What documents to keep, and for how long

Dollars & Sense

November 30, 2003|By KNIGHT RIDDER/TRIBUNE

Many of us keep far more financial records in our home than is necessary. Others don't keep what they should, or if they do, they can't find a document when they need it.

To keep your home from becoming a firetrap or a document trap, be selective about what you keep.

There are just two rules:

No. 1: "It's not so important as to what system a person uses when organizing documents of this nature," says Barry Izsak, president of the National Association of Professional Organizers, a group of consultants who help consumers with organization needs. "Create a system that works for you and stick to that system," he advises.

No. 2: Shred financial documents before discarding them. Don't set yourself up to be a victim of identity theft.

That said, here are guidelines to keeping financial documents.

Tax records: You should keep your tax returns for at least six years.

"If there is underreported income, the IRS can go back six years in its audit," says Phil Beasley, spokesman for the Internal Revenue Service in Dallas.

That's the minimum, though.

"If you end up in an audit situation," says Betty J. Maines, a certified public accountant and senior tax manager at Deloitte & Touche LLP in Dallas, "the IRS can always ask you to sign a document that lengthens your statute of limitations."

Well-organized records will make it easier to prepare your tax return and will help you substantiate tax breaks you have claimed, if you are audited or if the government bills you for additional tax.

Receipts, canceled checks and other documents that support an item of income or deduction on your return should be kept until the statute of limitations expires for that return. Typically that is three years from the date the original return was filed or two years from the date the tax was paid, whichever is later.

Give yourself three more years as a cushion, Beasley says.

There is no statute of limitations when a return is fraudulent or when no return is filed.

For more information, get a copy of Publication 552: Recordkeeping for Individuals from the Internal Revenue Service. You can get a free copy by going to the IRS' Web site at www.irs.gov.

Real estate: You should keep records to help determine the "basis" of your home or other property.

"If you have rental property or any kind of investments, you may want to hang on to your tax returns for as long as you own those investments, in case you need to go back and figure out what your original investment was," Beasley says.

Your basis is the original cost of your home and is used to calculate a gain or loss when you sell your home or to figure depreciation if you use part of your home for business purposes or rent.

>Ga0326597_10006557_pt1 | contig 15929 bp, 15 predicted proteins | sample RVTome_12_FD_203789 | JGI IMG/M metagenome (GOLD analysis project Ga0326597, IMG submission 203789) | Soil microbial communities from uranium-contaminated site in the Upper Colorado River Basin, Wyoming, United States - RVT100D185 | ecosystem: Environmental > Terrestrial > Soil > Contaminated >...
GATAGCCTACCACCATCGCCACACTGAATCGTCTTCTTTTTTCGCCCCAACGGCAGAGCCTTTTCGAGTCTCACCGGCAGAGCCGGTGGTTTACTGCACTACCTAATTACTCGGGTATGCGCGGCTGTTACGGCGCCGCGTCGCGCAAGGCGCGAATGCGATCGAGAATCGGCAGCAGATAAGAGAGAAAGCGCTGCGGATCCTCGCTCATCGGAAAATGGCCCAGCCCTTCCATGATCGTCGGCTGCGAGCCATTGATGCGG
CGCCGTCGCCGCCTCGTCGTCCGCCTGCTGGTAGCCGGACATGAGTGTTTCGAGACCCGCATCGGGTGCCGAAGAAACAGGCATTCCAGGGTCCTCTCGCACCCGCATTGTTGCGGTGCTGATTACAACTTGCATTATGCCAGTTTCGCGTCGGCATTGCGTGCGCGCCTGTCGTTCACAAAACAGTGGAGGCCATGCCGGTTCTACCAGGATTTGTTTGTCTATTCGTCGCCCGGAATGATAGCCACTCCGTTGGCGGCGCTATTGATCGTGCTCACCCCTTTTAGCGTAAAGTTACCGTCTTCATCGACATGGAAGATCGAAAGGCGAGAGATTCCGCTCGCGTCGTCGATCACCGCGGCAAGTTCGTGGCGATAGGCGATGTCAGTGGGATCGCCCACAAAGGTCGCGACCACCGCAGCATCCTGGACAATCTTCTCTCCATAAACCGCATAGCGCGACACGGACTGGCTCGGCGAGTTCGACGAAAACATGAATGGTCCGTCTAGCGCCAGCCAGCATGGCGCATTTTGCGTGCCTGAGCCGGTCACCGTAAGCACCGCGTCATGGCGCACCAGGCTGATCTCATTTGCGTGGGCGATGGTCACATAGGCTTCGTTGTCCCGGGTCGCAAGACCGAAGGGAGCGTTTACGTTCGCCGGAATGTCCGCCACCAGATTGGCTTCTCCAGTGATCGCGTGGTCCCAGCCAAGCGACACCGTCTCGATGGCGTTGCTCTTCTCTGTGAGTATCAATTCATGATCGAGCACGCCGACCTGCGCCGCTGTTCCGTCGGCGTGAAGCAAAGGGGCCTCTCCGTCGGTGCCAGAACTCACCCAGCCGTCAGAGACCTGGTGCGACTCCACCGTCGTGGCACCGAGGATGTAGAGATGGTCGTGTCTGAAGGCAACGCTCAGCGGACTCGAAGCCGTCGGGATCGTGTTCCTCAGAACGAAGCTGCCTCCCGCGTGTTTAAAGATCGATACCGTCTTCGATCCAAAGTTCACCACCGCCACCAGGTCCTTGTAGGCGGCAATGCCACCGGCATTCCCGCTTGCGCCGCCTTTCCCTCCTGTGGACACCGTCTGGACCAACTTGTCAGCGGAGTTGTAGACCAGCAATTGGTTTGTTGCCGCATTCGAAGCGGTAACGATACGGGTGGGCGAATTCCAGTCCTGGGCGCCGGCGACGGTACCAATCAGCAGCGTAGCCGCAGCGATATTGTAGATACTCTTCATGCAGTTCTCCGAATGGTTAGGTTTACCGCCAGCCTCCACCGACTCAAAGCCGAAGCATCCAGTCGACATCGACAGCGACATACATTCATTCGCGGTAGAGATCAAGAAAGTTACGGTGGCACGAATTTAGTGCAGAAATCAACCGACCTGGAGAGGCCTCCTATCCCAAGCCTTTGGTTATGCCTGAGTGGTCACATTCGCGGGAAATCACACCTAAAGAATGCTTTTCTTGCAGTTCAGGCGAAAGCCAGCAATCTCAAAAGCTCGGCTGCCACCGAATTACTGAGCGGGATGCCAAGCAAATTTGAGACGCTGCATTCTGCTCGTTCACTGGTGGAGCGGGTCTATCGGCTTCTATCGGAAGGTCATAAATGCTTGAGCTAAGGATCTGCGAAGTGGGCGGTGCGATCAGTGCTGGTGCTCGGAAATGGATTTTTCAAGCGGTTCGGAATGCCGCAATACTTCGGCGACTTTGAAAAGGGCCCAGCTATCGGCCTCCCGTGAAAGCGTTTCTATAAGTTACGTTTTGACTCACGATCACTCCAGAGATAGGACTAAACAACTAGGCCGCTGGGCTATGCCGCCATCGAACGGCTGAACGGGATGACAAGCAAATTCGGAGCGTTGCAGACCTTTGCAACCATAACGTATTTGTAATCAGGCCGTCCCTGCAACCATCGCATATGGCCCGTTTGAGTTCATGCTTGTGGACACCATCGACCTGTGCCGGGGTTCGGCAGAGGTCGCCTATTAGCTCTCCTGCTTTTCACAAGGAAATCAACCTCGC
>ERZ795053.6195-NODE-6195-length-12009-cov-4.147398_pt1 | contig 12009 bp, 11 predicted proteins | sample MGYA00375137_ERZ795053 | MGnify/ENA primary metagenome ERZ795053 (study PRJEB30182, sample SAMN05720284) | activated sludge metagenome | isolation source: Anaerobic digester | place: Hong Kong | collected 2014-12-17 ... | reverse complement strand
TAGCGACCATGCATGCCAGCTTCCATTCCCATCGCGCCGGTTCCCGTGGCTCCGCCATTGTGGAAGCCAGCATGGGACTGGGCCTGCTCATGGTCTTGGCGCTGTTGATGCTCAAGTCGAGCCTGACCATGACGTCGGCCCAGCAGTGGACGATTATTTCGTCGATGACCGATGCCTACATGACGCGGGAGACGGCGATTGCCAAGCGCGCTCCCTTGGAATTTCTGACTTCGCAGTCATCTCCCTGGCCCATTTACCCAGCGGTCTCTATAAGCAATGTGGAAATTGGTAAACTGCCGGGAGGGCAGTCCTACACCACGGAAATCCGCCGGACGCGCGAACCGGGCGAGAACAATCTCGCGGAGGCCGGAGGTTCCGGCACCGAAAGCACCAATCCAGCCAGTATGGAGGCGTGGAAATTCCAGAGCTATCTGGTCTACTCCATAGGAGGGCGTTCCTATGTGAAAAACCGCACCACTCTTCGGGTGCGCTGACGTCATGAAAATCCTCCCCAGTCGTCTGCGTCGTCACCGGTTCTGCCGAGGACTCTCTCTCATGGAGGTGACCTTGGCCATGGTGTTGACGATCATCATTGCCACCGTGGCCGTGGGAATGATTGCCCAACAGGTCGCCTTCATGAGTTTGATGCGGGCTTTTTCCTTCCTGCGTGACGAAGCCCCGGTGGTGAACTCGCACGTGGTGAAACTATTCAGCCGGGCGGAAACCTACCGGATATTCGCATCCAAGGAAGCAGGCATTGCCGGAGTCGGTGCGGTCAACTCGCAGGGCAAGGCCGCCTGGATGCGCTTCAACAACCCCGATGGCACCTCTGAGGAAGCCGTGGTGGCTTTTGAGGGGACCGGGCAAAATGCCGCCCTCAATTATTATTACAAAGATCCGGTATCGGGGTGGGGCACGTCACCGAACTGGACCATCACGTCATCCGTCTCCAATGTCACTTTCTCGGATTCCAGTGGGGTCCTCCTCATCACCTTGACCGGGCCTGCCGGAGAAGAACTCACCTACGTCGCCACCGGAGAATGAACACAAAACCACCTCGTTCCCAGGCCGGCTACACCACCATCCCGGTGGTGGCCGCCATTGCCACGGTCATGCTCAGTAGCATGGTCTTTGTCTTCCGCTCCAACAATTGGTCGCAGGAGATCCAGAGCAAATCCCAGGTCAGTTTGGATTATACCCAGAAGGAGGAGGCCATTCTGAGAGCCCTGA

If you do home improvements, keep your receipts and records, because if you sell your home and have to pay capital gains tax, that amount will be added to your basis and cut your tax bill.

The higher the basis, the smaller the gain and the less tax you will owe. In the case of a loss, the higher the basis, the bigger the loss, and the bigger the reduction in taxable income.

Mortgage documents: Hold on to them as long as you own the property.

Bank and investment statements: Keep them as long you need to substantiate claims made on your tax return or to verify transactions.

Credit card statements: Keep them long enough to verify your purchase and to ensure that no one has made any unauthorized charges on your account.

Many credit card companies offer a year-end summary of your transactions.

"Hold on to them if you have to dispute a charge," says Jordan Goodman, author of several personal finance books.

"Once something's paid and done, you don't have to hold on to them anymore."

Insurance policies: Keep them as long as you have the policy.

Pay stubs: Once you've reconciled them with your W-2 annual wage and tax statement, you don't need to keep them.

Utility bills: "If you are satisfied with what's on the bill and you've paid it and you agree with everything, there should be no need to keep them," says Terry Hadley, spokesman for the Public Utility Commission of Texas.

Keeping your bills would be helpful, however, if you've switched to a new electric company and have signed a contract to purchase electricity for a certain period, he says.

"You might want to save all bills for the length of the contract so that you can make sure you are being charged the right amount," Hadley says.

Regarding telephone bills, officials of SBC Communications Inc. say consumers should keep their bills "as long as they see fit," adding that the company keeps copies of bills for several years.

In addition, the company's eBill service enables customers to view and print out their bills online for the previous six months.

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